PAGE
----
What’s Driving Treasury Yields?
The 10Y Treasury yield has jumped nearly 130bp from its low point in early May. Given the tight ranges and low volatility of yields during the most of QE era, this kind of move in just over 3 months seemed stunning to some investors. Consequently, the question that has come up often recently is: what has been driving Treasury yields?
As UBS’ Boris Rjavinski notes, several years ago a rate strategist would give you a straightforward and predictable answer: inflationary expectations, economic growth projections, and current and future monetary policy. The “monetary policy” part of the answer would likely simple deal with the path of the key short-term policy rate. Terms such as “quantitative easing”, “communication policy”, “thresholds and triggers” were foreign to bond investors during the era of pre-credit crisis innocence.
But now, as Rjavinksi notes, central banks and politics in the driver seat. Volatility will remain elevated as we await key messages from the Fed in September, and U.S. political calendar will start to heat up as we approach the “drop-dead” dates to fund the government and extent the dent ceiling.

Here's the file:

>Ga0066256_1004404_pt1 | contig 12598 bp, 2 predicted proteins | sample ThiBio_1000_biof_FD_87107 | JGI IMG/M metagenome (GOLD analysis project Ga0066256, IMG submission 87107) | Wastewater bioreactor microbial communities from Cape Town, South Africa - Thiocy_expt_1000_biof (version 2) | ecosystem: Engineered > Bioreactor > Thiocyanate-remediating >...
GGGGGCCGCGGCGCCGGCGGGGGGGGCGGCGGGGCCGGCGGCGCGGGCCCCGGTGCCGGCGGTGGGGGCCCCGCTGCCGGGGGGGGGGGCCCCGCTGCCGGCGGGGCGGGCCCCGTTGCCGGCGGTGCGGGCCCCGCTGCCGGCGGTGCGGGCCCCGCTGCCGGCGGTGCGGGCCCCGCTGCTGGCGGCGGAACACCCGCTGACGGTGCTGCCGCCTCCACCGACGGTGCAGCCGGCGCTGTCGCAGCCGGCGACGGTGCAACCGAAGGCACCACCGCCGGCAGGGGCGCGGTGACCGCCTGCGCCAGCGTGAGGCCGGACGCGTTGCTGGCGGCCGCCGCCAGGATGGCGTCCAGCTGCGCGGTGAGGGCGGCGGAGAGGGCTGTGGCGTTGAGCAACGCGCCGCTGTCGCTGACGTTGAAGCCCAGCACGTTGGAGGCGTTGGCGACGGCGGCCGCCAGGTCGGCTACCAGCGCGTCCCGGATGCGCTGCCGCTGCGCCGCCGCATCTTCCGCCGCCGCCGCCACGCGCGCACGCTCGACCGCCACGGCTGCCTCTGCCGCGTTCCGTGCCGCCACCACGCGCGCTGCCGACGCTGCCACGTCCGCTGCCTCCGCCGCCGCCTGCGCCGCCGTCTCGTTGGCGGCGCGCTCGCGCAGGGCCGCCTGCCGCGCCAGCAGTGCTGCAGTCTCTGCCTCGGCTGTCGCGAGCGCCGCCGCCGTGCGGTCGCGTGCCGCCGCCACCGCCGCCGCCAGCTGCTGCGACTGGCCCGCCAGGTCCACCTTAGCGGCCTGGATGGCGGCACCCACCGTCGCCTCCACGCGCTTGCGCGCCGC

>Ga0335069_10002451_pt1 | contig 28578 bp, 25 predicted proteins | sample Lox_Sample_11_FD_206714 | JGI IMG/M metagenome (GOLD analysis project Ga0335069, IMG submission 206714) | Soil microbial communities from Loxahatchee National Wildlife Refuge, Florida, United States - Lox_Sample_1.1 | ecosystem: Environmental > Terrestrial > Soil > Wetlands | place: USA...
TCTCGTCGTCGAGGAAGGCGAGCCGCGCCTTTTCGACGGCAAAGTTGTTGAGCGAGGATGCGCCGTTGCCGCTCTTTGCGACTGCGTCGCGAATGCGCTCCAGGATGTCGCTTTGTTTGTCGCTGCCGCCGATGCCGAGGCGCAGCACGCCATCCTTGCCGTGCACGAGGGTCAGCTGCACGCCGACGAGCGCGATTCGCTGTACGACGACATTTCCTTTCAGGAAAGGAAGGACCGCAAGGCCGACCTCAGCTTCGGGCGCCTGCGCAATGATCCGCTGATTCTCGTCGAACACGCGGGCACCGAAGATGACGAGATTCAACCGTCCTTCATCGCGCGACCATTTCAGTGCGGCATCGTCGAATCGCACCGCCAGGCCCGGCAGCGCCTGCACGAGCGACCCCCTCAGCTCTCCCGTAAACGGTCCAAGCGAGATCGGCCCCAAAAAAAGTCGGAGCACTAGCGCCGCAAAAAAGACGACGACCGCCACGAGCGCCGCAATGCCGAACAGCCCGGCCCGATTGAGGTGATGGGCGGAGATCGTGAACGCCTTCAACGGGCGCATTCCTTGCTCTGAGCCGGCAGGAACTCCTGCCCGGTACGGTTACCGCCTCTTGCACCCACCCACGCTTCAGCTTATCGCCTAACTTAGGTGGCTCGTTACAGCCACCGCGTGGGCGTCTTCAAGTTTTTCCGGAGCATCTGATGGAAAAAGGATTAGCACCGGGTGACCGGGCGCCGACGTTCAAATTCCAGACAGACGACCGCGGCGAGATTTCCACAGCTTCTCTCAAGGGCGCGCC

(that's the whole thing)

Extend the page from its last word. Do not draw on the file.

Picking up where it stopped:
Central banks and politics in the driver seat
The relative importance of these key Treasury yield drivers has flipped upside-down in the past couple of years, as central banks have assumed the key role. Through a host of unconventional monetary policy tools, such as zero interest rate regime, multiple rounds of QE purchases, new communication policy, and unprecedented transparency regarding future policy actions central banks have effectively crowded out the effects of economy and inflation. Having brought its short-rate benchmark to zero, the Fed has boldly moved out on the curve directly targeting longer maturity yields.
Politicians and policymakers have closely followed the Fed as the next important Treasury market driver. Fights over government borrowing limit, budget deficit, taxation policy, as well as pre-election sentiment swings and major political developments in the eurozone have affected government bond yields in a major way.
With central banks and political risk driving the bus, traditional factors have been pushed down to the bottom of our short list. Figure 1 below provides a good illustration of these developments, as it shows evolution of 10y Treasury yield relative to some of the key developments in the recent years.
Prior to mid-2008 the 10y yield and the UBS US Growth Surprise Index have tracked quite closely, generally trending in the same direction and matching each other’s turning points. However, it had drastically changed starting in late 2008. The first big divergence occurred when the QE1 asset purchase program was announced by the Fed. While the Growth Surprise index continued to drop for a while, Treasury yields had turned higher on expectations of higher future growth and inflation, thanks to the huge amount of monetary stimulus. The politics had also played a role, as the Obama administration rolled out a very large fiscal stimulus package.